6. The improvements recited in claim 5, wherein the shared source regions at the two edges of a cell are separated by a channel region responsive to a first gate electrode.
7. The improvements recited in claim 6, wherein the drain region of a cell field effect transistor is bounded by an annular channel region aligned to a second gate electrode.
8. The improvements recited in claim 7, wherein the first and second gate electrodes are conductively common.
9. The improvements recited in claim 8, wherein the first and second rows are bounded along both edges by diffusions of conductivity type opposite that of the transistors in the associated row.
10. The improvements recited in claim 9, wherein comparable rows exist on all four sides of the gate array integrated circuit chip.
11. The improvements recited in claim 10, wherein the width of a pad along the pad definition region is a nominally between 4 and 20 times the width of the individual cells in the bordering rows.
12. An integrated circuit chip comprising:
two parallel rows of I/O cells situated along an edge of the chip; and
an I/O pad between said rows and driven by selected cells from both of said rows.
Description
CROSS-REFERENCE TO RELATED APPLICATIONS

The subject matter in the present application is somewhat related to the invention in U.S. patent application Ser. No. 07/297,355. The inventors and assignees are identical for such related applications.

Background of the Invention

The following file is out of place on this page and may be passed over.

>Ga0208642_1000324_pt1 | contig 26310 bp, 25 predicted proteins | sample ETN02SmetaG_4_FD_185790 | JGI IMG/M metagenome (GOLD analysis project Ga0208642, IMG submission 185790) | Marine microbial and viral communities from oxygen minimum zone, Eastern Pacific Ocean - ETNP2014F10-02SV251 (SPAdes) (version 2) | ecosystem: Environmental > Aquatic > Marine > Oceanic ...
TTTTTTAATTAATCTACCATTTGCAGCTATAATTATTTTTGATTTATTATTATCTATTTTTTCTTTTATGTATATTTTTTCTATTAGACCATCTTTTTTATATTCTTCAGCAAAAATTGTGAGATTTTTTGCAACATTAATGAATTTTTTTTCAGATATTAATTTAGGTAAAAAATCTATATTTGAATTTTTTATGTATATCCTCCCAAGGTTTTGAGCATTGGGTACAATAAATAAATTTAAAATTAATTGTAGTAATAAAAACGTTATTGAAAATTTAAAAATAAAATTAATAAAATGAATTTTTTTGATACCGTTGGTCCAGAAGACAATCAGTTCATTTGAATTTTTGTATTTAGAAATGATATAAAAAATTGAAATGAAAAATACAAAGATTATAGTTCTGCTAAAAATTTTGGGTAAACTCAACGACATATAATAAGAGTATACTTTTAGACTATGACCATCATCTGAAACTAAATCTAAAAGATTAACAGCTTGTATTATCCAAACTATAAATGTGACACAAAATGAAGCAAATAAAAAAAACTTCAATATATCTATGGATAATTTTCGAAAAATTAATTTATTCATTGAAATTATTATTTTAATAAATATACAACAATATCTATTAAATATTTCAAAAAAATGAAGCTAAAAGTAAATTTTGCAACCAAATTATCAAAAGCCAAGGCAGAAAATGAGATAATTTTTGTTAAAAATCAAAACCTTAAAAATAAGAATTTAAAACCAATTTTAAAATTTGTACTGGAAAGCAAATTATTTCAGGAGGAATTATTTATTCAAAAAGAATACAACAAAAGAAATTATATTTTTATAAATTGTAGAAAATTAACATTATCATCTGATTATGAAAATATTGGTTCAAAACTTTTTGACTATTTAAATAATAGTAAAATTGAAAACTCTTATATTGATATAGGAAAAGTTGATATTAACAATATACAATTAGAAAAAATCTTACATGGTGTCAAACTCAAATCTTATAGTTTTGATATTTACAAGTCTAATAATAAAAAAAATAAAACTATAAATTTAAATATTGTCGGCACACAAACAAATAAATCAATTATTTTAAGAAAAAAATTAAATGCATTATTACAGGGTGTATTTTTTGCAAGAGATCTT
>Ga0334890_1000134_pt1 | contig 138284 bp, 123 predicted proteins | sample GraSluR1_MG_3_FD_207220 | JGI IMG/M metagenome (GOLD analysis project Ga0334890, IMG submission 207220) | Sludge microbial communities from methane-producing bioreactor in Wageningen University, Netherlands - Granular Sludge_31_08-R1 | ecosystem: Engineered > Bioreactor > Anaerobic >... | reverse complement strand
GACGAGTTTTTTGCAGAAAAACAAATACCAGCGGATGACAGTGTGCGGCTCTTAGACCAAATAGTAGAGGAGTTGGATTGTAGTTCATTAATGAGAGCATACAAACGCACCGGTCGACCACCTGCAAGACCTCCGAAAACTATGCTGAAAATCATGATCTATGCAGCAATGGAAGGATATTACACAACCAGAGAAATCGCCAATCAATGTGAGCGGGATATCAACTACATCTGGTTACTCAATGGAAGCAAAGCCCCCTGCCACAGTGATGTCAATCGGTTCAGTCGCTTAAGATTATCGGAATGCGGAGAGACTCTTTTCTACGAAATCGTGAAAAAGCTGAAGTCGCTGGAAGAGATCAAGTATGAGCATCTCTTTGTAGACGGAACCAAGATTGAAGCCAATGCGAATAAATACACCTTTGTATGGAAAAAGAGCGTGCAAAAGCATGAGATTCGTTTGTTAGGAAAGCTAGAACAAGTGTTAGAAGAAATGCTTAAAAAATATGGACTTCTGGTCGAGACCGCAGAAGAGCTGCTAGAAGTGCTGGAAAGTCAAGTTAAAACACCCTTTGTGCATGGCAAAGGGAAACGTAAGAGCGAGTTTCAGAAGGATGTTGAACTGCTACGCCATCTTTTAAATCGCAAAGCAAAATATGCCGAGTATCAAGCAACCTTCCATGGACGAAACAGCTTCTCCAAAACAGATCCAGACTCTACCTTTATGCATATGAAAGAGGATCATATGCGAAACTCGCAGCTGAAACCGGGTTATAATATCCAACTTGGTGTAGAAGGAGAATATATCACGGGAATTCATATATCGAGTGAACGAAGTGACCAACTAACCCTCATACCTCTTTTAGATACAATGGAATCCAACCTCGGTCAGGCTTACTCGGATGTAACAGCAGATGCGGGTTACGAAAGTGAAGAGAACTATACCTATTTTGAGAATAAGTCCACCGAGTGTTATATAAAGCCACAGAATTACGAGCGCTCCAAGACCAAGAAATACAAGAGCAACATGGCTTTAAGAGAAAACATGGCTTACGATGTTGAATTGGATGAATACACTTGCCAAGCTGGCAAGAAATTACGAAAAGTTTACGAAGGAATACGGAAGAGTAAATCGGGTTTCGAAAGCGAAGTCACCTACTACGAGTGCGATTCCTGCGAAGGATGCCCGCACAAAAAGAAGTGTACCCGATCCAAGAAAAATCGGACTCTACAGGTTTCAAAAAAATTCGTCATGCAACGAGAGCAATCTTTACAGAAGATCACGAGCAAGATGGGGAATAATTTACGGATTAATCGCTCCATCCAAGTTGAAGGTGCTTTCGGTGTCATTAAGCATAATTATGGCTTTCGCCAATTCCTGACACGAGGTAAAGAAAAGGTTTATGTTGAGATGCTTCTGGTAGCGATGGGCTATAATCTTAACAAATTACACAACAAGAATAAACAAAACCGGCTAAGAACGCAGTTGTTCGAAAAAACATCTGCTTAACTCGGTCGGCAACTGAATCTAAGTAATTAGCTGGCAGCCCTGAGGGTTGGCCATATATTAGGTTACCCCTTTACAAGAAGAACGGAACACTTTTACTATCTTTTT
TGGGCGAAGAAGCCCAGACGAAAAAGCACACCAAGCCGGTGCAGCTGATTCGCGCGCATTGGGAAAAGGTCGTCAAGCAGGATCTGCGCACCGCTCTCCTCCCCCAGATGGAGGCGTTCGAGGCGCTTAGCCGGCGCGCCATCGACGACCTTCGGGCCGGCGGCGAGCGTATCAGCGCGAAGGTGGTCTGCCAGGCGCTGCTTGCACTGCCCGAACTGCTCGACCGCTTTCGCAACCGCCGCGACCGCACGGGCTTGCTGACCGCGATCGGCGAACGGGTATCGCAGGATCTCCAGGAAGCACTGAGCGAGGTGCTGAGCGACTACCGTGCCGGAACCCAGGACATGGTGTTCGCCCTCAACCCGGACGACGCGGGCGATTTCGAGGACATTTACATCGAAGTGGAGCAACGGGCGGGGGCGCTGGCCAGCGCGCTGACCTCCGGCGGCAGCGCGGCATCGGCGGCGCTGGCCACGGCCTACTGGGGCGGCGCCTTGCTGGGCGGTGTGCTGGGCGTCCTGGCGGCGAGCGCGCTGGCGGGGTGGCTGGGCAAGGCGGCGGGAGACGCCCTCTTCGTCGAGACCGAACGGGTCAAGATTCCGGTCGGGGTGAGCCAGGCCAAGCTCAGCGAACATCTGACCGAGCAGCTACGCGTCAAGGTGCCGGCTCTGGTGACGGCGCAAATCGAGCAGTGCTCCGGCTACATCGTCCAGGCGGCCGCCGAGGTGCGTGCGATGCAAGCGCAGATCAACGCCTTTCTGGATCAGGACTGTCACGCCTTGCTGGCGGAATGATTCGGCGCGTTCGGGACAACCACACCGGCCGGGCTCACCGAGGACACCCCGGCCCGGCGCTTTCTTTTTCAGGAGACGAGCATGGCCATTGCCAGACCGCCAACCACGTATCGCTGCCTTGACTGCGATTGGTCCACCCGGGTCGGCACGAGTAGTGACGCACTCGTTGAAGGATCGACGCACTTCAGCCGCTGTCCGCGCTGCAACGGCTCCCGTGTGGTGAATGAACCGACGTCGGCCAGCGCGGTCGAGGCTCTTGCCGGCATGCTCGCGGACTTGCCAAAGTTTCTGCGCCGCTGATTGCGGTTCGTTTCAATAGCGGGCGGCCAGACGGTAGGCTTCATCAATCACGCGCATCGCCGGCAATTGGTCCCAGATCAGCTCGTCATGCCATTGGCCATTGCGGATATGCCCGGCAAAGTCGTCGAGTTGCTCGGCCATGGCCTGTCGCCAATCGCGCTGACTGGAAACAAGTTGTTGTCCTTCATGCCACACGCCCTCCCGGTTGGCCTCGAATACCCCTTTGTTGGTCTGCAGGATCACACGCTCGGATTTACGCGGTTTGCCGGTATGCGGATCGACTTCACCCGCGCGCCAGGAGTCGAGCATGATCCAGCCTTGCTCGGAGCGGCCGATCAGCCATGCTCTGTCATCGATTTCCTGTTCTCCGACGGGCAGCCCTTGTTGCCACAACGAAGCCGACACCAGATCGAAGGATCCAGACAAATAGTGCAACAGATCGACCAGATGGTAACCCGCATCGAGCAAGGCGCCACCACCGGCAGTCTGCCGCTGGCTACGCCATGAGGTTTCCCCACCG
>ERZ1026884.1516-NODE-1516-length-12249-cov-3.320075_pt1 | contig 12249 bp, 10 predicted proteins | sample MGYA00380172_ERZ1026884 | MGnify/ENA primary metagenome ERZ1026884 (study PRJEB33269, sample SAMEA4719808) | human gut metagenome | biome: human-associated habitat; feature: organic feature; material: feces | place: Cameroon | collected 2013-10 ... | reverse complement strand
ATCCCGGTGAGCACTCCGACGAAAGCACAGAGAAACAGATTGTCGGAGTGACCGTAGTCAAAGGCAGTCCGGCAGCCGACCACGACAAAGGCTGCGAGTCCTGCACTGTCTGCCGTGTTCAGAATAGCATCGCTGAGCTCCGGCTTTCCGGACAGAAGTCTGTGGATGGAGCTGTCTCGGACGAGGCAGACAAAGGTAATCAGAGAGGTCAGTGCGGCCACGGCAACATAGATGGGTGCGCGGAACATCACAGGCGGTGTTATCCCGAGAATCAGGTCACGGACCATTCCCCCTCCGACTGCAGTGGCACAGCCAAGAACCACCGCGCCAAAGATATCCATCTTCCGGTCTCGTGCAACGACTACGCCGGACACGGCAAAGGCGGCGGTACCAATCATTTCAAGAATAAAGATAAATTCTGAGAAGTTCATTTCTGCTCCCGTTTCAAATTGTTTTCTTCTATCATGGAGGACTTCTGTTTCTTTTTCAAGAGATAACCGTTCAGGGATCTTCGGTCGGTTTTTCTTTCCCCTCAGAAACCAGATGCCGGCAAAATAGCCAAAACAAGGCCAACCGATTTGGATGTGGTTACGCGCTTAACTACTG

The present invention relates generally to integrated circuit technology, and more particularly to those products generically identified as gate array integrated circuit devices. The invention defines an architecture for the input/output (I/O) segments of a gate array chip, and in doing so, identifies and solves a number of problems common to such devices.

The prevailing advantage of gate array type integrated circuit chips over other classes of application specific integrated circuit (ASIC) devices is the short cycle time between when a functional electronic circuit design is formalized and when a semiconductor chip product is available for customer/user evaluation. This advantage can be ascribed to a unique fabrication procedure used with gate array products. Namely, those fabrication operations which require significant time to execute are accomplished a priori by fabricating a generic chip layout, a base set, which incorporates numerous unconnected semiconductor transistors. Such partially completed chips are banked as semiconductor wafers in anticipation of customer specific functional designs. The functional specification defined by the customer is integrated into the generic chip through a set of personalization patterns, which define contacts to the pre-existing semiconductor devices through an overlying dielectric layer, at least one metalization interconnect pattern layer, and most often at least one via pattern for metal-to-metal pattern connection through another dielectric layer and to a second metalization layer. Recent designs have extended the interconnection schemes to three metalization layers.